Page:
Mother and Child
Mother and child 1918
Watercolour and pencil on paper
35.5 x 24.8 cm
Signed and dated l.r. in pencil, 'Meninsky 1918'
Meninsky, 1918, watercoour
Label removed by the previous owner from the verso of the frame: 'William Marchant & Co./Pictures, Bronzes, Frames, Restorations/The Goupil Gallery/ 5 Regent Street/ Waterloo Place S.W. London' Acquired from the Goupil Gallery exhibition by the grandmother of the mother of the former owner; by descent to Private Collection, Sydney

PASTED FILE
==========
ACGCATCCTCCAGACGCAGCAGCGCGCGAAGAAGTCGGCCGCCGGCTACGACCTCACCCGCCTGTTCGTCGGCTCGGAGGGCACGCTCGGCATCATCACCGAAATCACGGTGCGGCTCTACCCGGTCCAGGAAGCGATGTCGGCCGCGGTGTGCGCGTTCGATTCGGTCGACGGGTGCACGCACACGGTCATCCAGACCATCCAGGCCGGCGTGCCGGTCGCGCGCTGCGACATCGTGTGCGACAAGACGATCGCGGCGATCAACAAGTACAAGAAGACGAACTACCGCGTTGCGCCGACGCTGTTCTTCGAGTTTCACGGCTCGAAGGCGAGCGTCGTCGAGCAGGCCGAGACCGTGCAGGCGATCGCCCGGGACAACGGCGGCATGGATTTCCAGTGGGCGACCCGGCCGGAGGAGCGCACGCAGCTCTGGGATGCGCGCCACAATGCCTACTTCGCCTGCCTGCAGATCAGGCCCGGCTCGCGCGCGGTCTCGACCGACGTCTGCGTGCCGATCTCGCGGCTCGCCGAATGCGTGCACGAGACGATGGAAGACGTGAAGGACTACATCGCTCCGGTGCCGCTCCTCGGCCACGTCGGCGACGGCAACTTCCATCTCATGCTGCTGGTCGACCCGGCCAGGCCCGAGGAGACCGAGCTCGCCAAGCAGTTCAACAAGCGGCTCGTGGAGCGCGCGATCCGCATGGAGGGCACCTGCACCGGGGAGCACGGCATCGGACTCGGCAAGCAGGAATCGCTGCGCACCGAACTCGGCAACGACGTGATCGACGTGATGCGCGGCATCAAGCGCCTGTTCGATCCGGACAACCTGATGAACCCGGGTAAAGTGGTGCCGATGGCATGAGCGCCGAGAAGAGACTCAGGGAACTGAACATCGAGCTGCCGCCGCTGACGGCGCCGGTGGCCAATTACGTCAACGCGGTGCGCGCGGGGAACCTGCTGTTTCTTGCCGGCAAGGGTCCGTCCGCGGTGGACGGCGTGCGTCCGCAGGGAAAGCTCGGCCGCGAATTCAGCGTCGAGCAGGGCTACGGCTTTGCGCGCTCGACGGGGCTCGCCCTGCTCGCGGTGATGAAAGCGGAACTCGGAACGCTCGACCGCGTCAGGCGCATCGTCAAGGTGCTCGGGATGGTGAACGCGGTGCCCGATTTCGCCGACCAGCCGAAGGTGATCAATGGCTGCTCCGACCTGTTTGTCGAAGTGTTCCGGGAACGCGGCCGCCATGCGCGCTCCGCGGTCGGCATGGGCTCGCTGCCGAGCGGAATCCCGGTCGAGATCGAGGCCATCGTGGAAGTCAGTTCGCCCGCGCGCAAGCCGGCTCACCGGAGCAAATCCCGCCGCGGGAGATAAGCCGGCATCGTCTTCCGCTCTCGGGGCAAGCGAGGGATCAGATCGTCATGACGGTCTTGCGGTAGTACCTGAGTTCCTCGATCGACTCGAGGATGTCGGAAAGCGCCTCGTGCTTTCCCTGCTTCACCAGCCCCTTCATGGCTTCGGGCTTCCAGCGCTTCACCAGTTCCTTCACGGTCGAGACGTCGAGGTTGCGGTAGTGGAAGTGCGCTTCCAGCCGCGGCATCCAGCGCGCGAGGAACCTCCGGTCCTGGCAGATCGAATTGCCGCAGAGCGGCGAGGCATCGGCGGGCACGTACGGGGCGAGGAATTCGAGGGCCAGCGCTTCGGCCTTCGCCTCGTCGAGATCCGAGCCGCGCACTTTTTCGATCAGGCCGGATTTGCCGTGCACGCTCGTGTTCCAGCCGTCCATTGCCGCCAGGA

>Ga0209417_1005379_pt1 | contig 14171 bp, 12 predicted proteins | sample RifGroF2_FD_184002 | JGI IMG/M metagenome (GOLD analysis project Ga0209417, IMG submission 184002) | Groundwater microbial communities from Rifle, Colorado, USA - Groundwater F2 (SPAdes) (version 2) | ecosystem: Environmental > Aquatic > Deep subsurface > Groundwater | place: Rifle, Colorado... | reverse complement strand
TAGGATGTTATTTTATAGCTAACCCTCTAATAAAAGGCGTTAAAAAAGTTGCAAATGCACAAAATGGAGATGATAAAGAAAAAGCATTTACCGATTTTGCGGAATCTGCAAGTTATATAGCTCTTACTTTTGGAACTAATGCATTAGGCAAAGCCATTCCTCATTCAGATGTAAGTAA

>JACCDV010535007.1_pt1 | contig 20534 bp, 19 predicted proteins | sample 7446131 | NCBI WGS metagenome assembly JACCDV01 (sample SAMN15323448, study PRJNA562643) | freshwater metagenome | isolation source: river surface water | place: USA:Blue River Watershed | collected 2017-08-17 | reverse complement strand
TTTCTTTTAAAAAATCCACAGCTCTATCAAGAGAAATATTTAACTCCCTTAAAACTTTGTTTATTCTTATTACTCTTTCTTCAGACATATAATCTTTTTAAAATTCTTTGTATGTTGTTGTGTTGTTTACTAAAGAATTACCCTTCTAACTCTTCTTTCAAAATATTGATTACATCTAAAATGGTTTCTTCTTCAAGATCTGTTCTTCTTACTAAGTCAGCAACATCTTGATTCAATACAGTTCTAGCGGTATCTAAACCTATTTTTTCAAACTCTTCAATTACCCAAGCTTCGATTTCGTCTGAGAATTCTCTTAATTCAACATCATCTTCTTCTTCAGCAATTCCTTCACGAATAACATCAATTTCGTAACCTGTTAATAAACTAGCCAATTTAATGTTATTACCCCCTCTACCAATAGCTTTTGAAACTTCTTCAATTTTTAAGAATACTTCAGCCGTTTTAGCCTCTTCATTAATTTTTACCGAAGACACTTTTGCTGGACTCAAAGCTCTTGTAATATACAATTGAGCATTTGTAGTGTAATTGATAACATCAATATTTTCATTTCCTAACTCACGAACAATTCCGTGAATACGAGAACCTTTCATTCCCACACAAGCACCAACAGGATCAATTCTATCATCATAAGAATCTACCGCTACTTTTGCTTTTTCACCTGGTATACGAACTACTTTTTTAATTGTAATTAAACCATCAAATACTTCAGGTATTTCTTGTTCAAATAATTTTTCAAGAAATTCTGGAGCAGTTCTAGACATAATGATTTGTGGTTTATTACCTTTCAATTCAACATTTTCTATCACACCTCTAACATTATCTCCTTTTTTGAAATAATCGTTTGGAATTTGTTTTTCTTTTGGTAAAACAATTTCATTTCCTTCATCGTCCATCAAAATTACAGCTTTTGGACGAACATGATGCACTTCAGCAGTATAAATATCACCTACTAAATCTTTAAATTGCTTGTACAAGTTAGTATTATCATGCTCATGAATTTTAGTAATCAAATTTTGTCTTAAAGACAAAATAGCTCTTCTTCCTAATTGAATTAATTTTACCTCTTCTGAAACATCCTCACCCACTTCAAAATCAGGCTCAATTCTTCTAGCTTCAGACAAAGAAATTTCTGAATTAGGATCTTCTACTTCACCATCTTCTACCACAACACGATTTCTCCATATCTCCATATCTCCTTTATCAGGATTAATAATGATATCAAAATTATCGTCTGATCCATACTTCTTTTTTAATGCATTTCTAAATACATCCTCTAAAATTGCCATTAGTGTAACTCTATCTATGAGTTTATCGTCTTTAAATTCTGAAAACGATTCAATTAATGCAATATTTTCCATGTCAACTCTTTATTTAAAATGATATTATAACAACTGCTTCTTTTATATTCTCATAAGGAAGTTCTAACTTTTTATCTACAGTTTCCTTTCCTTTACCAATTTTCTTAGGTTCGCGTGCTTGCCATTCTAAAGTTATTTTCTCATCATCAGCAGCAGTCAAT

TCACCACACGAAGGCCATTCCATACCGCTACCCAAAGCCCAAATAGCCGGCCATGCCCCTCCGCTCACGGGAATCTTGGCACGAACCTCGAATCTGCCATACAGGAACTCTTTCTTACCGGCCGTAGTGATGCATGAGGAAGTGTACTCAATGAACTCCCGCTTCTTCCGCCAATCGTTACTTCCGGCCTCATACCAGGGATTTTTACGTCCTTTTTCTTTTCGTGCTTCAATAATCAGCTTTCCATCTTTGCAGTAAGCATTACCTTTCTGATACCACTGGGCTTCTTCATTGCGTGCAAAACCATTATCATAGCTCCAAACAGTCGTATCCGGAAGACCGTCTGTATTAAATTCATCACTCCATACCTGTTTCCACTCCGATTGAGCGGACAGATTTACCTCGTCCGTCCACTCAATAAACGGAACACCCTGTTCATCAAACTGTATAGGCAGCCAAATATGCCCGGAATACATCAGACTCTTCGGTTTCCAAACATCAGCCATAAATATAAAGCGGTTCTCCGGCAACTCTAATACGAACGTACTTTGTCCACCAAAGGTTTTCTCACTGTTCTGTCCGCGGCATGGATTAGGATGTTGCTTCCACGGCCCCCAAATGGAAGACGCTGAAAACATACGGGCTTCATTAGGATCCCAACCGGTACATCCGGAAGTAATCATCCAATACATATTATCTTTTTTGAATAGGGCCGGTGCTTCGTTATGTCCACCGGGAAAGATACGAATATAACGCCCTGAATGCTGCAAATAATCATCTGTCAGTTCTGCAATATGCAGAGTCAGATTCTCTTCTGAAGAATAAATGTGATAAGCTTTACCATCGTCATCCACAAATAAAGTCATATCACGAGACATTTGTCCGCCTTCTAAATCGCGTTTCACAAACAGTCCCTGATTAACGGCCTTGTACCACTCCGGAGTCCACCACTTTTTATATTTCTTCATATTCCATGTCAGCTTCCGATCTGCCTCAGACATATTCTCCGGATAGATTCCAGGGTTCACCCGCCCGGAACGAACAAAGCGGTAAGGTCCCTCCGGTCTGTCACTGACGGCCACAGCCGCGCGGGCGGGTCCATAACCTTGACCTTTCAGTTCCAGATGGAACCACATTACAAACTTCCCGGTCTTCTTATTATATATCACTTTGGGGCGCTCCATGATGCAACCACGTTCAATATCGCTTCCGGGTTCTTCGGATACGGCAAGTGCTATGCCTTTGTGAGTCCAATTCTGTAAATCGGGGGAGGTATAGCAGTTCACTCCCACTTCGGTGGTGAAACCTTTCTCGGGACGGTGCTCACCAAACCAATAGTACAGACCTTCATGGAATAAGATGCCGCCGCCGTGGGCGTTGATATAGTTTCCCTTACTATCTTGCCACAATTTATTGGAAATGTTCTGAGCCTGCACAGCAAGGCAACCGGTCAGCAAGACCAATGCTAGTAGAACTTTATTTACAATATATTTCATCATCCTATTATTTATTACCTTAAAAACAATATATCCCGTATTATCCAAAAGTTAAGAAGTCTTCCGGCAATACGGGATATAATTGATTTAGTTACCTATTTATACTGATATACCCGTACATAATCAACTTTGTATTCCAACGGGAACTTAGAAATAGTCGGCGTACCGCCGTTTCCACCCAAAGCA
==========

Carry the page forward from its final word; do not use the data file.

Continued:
Although not illustrated, the work has a direct lineage to the 27 drawings and 1 watercolour illustrated in Jan Gordon, Mother and Child. Twenty-eight drawings by Bernard Meninsky, John Lane, The Bodley Head, London,1920. John Russell Taylor, Bernard Meninsky, Redcliffe Press, Bristol, 1990, pp: 24-25 for two illustrations of Mother and child watercolours and pp: 27-40 which discusses the Mother and child series from which the following is based. Mother and child 1918 depicts Menininsky's first born, David with his mother, Margaret (Peggy) O'Connor, the Irish born, Catholic daughter of a policeman. Meninsky and Margaret were married in 1917. When David was born, Meninsky was obsessed with images of motherhood and made a series of drawings and watercolours which were exhibited at the Goupil Gallery in 1919 and were published in a book by Jane Gordon in 1920. Wishing to be released from the army in 1918, shortly after David's birth, Meninsky suffered some kind of nervous breakdown. Sent to Salisbury Road Military Hospital, Plymouth he met Jacob Epstein who had also been called up for the army and was stationed at Cornhill Barracks, Plymouth. In April 1918, Meninsky, who had become a naturalised British citizen on 1 March, was invalided out due to neurasthenia. In September 1918 Meninsky received a contract for six months from the British War Memorials Commission and was paid a stipend of 300 pounds a year plus expenses to paint a picture or series of pictures 'representing typical London scenes, during and after the arrival of a train from the front.' In 1919 Peggy had a second son, Philip. He had his first one man show at the Goupil Gallery of his Mother and Child drawings which sold very well and was critically acclaimed. Some nine drawings were bought by Epstein, Muirhead Bone, Aberdeen Art Gallery and other private collections (see Acknowledgements in Gordon). A dramatic intervention in his life occurred eighteen months after the birth of his first child. His wife left with the two babies and her lover to France. After six months she broke off with him and returned to Meninsky carrying the other man's child. Emotionally distraught, Meninsky turned her away and she returned to France to have the child, a daughter, but sadly Peggy died in childbirth. The daughter vanished without trace. Ironically the Mother and Child drawings were published the following year in 1920.
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